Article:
Is COFFEE the new insulin? Caffeine-sensitive cells could let diabetics control their blood sugar without the injections, study suggests
- People with type 1 diabetes and many with type 2 have to constantly monitor their blood sugar levels and control them with insulin shots
- Swiss scientists developed cells that release insulin when they detect caffeine
- Coffee has also been shown to have protective effects against diabetes
- The experimental system proved safe in mice
- If it works in humans, people with diabetes could replace their two or more insulin injections with a caffeinated drink before each meal
Coffee could be the new insulin injection for diabetes sufferers, new research suggests.
For the 1.25 that have type 1 diabetes, injecting insulin is an essential part of their daily routines, as it is for many of some 30 million Americans with type 2 diabetes.
But Swiss researchers have retooled kidney cells to release insulin on commands delivered through caffeine.
If their bioengineering experiment works as well in humans as it did in mice, a simple sip of coffee could trigger insulin production and eliminate the needles once and for all.
OUT WITH THE OLD, IN WITH THE JOE: A cup of coffee before breakfast could soon replace a morning blood sugar tests and insulin shots for many diabetics thanks to engineered cells
Diabetes is fifth most common chronic disease in the US.
The insulin-production condition kills nearly 80,000 people a year, and drastically raises risks for other potentially fatal conditions, including heart disease.
For those born with a diminished ability to produce insulin – a key hormone to the break down and use of glucose from food for energy – type 1 diabetes is manageable, but only by constantly monitoring their blood sugar levels and injecting themselves with a shot of insulin two or more times a day.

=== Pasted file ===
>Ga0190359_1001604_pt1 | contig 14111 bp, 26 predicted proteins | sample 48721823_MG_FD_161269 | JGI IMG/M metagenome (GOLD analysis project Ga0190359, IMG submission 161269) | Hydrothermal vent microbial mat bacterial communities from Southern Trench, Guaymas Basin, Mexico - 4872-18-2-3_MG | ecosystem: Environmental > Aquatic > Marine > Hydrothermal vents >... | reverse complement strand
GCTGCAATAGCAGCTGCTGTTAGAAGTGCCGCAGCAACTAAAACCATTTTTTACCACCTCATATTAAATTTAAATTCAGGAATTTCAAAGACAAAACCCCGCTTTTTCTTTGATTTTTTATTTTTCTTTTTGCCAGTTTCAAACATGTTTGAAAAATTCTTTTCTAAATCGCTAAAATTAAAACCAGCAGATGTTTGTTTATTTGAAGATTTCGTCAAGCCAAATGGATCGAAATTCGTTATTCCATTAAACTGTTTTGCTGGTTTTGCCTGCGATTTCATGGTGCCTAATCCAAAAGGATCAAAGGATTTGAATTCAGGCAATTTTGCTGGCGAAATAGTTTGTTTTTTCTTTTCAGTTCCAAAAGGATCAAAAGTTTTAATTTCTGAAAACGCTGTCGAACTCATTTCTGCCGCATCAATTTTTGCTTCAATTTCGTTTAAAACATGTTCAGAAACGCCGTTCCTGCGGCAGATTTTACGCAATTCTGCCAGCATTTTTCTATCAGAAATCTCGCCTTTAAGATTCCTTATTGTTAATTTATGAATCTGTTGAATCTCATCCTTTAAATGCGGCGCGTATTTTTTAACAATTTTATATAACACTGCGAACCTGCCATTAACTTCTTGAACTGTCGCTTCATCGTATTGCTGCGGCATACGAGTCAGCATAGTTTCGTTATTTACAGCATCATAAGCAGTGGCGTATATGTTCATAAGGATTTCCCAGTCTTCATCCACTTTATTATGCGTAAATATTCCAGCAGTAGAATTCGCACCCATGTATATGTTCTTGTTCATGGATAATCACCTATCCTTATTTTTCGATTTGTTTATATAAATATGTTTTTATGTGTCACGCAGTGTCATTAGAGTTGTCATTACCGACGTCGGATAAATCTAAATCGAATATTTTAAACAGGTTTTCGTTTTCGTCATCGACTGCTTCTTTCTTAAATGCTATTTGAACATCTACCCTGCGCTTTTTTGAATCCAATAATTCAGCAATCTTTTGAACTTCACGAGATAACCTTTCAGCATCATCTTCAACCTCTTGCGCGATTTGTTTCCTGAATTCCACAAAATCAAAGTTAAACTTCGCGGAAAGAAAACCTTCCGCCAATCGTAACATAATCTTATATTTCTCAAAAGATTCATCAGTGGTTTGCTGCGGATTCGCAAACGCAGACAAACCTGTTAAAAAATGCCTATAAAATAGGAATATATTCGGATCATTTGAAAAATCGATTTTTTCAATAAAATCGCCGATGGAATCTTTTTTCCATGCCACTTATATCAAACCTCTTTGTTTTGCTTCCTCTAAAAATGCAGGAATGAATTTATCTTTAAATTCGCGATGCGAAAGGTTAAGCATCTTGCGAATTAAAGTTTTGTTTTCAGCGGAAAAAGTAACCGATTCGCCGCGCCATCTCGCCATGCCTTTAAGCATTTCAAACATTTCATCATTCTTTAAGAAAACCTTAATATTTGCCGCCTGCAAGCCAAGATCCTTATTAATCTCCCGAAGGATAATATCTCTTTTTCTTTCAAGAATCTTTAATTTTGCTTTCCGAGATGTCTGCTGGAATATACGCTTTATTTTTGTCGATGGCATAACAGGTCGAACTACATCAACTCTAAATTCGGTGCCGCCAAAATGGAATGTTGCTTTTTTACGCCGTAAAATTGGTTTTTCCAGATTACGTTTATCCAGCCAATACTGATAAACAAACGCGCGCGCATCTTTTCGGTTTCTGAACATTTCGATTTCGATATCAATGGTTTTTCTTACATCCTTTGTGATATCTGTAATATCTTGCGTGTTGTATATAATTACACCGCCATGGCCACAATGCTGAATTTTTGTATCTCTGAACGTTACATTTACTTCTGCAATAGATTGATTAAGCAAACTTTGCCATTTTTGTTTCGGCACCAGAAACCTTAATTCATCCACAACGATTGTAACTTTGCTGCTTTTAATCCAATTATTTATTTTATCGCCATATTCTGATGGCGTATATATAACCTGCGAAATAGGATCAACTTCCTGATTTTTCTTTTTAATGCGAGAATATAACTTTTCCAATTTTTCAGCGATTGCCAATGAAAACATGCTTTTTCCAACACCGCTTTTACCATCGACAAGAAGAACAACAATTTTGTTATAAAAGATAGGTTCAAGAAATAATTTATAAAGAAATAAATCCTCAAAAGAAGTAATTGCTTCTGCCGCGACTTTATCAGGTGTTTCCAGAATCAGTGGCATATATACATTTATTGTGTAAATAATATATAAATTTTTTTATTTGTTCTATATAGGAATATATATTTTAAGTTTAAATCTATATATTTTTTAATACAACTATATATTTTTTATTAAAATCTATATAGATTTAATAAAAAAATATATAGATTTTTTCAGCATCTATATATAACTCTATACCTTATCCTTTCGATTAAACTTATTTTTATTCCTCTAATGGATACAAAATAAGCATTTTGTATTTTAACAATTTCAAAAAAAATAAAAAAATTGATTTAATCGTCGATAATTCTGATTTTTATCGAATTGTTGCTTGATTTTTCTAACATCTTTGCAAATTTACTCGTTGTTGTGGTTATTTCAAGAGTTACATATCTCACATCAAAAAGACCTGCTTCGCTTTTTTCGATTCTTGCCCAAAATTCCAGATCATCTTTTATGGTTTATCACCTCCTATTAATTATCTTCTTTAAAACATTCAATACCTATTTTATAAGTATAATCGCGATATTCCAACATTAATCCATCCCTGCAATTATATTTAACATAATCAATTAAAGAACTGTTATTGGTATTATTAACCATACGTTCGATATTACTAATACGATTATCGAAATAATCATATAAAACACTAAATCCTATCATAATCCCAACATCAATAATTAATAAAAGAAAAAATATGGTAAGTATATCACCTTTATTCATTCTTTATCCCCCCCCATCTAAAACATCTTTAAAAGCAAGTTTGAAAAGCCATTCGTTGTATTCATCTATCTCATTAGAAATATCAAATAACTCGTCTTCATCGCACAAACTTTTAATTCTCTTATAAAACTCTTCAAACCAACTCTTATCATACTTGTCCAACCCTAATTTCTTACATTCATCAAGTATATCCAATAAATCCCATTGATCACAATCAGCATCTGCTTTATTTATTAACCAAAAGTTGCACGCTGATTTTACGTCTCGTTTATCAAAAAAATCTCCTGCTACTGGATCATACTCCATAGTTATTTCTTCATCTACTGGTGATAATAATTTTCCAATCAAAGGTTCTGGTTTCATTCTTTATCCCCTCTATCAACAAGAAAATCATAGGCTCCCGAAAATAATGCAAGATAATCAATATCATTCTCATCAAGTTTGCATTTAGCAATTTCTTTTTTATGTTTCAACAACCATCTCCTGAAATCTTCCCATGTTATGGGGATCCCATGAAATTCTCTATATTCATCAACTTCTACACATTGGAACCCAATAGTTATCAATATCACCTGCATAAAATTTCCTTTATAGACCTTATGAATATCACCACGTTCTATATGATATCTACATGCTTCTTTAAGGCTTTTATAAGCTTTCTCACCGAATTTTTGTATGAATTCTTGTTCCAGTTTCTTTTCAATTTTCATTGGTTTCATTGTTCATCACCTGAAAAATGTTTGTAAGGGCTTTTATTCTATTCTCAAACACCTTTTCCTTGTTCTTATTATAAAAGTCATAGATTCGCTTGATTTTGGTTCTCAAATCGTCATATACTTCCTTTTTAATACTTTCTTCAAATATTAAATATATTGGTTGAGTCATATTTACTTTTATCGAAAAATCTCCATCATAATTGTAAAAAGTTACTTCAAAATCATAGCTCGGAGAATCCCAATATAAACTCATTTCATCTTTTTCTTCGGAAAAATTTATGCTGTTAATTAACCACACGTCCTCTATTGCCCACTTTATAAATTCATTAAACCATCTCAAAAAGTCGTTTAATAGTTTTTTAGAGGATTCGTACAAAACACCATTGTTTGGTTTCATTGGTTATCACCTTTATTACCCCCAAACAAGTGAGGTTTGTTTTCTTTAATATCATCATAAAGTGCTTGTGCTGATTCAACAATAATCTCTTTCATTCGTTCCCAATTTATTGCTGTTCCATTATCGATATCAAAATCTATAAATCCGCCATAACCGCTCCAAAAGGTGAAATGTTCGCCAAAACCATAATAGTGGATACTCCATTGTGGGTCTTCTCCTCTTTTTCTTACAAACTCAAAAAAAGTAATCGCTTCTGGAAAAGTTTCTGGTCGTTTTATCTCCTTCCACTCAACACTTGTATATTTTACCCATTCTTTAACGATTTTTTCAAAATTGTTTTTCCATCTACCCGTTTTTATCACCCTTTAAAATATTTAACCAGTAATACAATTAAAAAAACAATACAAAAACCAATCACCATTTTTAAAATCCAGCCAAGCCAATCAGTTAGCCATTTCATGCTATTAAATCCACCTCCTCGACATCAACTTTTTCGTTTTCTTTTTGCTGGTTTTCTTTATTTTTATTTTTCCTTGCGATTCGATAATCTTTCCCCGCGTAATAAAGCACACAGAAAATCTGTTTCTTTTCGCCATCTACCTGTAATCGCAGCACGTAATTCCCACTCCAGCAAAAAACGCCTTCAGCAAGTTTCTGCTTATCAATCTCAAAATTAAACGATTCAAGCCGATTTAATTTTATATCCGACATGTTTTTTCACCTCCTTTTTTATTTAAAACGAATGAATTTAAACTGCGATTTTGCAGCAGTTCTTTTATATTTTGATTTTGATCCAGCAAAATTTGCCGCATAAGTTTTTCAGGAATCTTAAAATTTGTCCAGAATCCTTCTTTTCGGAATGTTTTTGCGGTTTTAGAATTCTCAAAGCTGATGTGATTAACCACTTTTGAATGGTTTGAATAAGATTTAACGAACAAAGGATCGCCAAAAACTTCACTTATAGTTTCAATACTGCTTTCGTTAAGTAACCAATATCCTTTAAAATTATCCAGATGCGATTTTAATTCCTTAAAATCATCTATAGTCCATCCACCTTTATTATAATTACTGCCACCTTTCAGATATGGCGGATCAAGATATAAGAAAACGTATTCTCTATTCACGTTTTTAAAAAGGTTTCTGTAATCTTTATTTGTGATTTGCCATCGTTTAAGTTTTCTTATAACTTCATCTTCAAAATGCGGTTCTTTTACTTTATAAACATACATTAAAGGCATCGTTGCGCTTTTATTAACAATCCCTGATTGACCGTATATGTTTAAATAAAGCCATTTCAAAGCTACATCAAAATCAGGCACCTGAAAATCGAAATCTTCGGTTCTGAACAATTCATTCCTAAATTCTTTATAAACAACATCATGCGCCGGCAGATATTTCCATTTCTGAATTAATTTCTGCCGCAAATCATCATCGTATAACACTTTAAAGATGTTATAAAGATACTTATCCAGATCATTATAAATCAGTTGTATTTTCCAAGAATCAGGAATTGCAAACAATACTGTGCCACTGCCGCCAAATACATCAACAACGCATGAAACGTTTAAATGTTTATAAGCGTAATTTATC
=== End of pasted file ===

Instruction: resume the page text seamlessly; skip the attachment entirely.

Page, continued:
The injections are an effective but far from perfect treatment for the chronic condition.
Without insulin, a person with diabetes’s blood sugar levels can get too high, they are liable to get a headache, feel weak and even lose consciousness.
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Preventing this unpleasant series of events from unfolding requires one to carry around a blood glucose monitor to keep track of their levels, insulin and syringes to inject themselves.
Since glucose enters the bloodstream after the consumption of food, people with diabetes typically check in inject themselves just before breakfast lunch and dinner.
But forgetting one or more of these implements is common, and so, therefore, are diabetes complications.
Researchers at ETH Zurich are working on a promising, simpler solution.
Led by biotechnologist Martin Fussenegger – best known for his ‘mind-controlled’ gene therapy research – the team engineered special kidney cells that could drastically improve the quality of life of diabetics.
Insulin is typically produced in the pancreas, but the organ does not function as it should, shortchanging people with diabetes the crucial hormone.
So Dr Fussenberger instead supercharged kidney cells to turn them into insulin-makers.
They gave the cells a second superpower, too: caffeine receptors.
This meant that the insulin-producing kidney cells would release their wares whenever caffeine was detected in the bloodstream.
This would mean that just adding a cup of caffeinated tea or coffee – the latter of which, incidentally, may even have protective effects against type 2 diabetes – could trigger insulin production and cut the injection out of the equation.
Next, the research team tested out the caffeine-insulin system cells in 10 diabetic mice to test it out.
When the diabetic mouse drank coffee, they had just as much control over their blood sugar levels as non-diabetics did – suggesting that, someday, humans could too.
What’s more, the automated bio-system seemed to safely keep the mice from accidentally overdosing on insulin.
‘To my knowledge there are no other significant sources of caffeine in food,’ said Dr Fussenberger.
‘Even very small trace amounts of caffeine will not trigger the system,’ he added, though it is not clear how many cups of coffee might be too many for the diabetic mice.
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